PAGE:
Overview

Brief Summary

The Foraminifera, often called forams, are an ancient taxonomic group (sometimes considered a phylum, sometimes subphylum or class of Kingdom Rhizaria) of amoeboid, single-celled Eukaryotes.  They have a fossil record back to the earliest Cambrian, 570 million years ago.  Most Foraminifera live in benthic environments (ocean floors) although planktonic forams appeared in the fossil record starting about 170 million years ago and about 1% of known extant species live in the water column.  Foraminifera are traditionally considered marine organisms, indeed, in many marine environments they are the most abundant shelled organism.  Expert scientists estimate approximately 6000 described and about 1500 yet unknown marine foram species (Appeltans et al. 2012).  However, recent molecular studies challenge the idea that Foraminifera are almost entirely marine, through descriptions of multiple new foram groups representing multiple colonizations of freshwater environments (Holzmann et al. 2003), and new species that suggest diverse and abundant foraminiferan life in terrestrial soils (Lejzerowicz et al. 2010).

Most forams have an external shell, the composition and shape of which is the primary determiner of foraminiferan taxonomy.  Because the organism’s protoplasm often covers it, the shell is referred to as a test.  Foram tests are composed of one of three different materials: secreted calcium carbonate or silica; secreted polysaccharides; or glued-together particles, such as quartz sand grains, sponge spicules, or other available building blocks that are the right size.  In most species the test is multi-chambered, and Foraminifera get their name from the tiny openings (foramina) between the chambers.  As they grow, Foraminifera build on more chambers, expanding to live in all of them except the one or two most recently built.  A broad diversity of chamber arrangement and many types and placements of aperture (the terminal opening to the outside of the test) define the test morphology, which can be quite beautiful and complex.  Some resembling mollusk and bivalve shells caused early taxonomists to believe foraminifera shared a lineage with the mollusks (Korsun et al. 2001; Olney 2002; Wetmore 1995).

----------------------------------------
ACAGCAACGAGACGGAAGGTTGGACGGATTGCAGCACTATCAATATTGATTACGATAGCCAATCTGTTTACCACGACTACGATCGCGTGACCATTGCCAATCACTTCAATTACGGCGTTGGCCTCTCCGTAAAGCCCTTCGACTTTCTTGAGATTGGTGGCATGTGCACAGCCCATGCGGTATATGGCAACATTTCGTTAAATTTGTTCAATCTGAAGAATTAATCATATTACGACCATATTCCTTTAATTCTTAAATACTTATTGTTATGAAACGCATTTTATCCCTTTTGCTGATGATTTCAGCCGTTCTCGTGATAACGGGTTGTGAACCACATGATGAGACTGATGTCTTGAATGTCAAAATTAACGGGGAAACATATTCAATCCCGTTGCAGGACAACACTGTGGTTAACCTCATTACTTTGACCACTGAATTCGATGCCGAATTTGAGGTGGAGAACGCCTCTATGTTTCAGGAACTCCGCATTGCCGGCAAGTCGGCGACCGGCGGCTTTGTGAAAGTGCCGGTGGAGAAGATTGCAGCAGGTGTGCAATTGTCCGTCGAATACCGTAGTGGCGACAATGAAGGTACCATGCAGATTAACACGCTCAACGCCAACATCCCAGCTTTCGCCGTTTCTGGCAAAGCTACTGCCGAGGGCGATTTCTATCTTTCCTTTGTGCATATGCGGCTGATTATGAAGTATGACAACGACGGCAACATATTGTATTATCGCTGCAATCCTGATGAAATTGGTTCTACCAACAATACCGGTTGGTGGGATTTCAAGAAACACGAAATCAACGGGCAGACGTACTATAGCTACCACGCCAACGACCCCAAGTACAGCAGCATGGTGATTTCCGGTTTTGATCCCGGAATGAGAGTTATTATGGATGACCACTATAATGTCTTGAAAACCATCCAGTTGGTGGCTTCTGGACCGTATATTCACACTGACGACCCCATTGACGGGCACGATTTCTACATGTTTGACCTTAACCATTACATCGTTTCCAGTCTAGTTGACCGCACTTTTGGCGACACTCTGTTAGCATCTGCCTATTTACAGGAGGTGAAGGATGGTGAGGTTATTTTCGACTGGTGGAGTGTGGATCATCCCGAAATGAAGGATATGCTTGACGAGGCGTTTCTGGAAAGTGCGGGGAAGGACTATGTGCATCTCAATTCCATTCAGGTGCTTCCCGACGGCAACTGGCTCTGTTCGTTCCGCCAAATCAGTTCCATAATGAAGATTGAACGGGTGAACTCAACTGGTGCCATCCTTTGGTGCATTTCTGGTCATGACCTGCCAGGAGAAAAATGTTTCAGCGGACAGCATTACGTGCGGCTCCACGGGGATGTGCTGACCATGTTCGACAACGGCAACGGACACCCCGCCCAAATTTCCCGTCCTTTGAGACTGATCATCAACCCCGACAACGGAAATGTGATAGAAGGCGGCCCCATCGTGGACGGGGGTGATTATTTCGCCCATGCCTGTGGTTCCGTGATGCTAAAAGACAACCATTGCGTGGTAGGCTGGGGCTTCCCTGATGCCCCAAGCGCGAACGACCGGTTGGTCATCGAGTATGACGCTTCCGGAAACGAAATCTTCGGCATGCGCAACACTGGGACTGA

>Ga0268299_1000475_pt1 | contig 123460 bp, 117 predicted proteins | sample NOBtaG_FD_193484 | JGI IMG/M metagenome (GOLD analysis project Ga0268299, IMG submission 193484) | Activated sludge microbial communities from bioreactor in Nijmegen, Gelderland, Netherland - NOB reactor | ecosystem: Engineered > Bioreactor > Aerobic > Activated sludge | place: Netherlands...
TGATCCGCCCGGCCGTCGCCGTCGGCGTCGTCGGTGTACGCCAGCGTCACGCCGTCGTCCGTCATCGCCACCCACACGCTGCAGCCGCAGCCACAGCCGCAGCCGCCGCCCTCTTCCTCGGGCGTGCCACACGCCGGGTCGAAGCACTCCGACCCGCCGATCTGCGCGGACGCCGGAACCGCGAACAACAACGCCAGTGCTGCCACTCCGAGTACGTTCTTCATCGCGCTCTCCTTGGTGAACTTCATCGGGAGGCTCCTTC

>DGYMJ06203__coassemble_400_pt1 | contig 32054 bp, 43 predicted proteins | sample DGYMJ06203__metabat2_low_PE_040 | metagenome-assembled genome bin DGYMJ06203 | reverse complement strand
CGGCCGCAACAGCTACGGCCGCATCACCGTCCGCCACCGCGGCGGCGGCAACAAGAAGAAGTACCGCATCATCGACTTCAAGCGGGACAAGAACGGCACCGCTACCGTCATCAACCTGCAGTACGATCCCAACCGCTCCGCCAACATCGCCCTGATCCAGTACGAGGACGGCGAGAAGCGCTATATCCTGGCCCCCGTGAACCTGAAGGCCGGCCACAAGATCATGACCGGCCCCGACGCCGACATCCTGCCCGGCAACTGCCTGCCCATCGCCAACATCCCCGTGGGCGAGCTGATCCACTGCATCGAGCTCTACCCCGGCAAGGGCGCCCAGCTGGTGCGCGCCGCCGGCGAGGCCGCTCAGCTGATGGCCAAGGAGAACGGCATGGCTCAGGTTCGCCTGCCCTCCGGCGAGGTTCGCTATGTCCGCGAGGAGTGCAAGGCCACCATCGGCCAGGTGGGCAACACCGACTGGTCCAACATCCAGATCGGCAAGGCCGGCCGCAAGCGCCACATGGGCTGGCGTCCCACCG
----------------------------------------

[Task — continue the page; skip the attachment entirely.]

While most foraminiferan species have a maximum size between 0.05-0.7 mm, some species grow much larger.  One of the largest extant species, Cycloclypeus carpenteri, (Nummulitidae) measures over 10 cm across its disc-like test; another extant species, Syringammina fragilissima (Xenophyophorea) is documented up to 20 cm and looks like a porous beach ball made of sand.  The fossil record shows a diversity of even larger species.  Even the largest Foraminifera are single-celled, however they may have multiple nuclei (Krüger 1997; Pawlowski 2003; Song et al. 1994).

Some of the largest species form symbiotic associations with algal cells.  Xenophyophoreans are thought to cultivate bacteria for food.  Other species are suspension feeders, opportunistic omnivores that eat detritus, smaller protists and even multicellular organisms from the substrate.  To reduce issues of high with surface area to volume ratios, forams have thin pseudopodia (called reticulopodia) which stretch out of tiny pores in the test, to dramatically extend their surface area.  Some stretch their long pseudopodia to form a large external feeding net, and they can also use their pseudopodia to burrow through the sediment or to attach themselves to rocks or plants efficiencies (Korsun et al. 2001; Olney 2002; Wetmore 1995).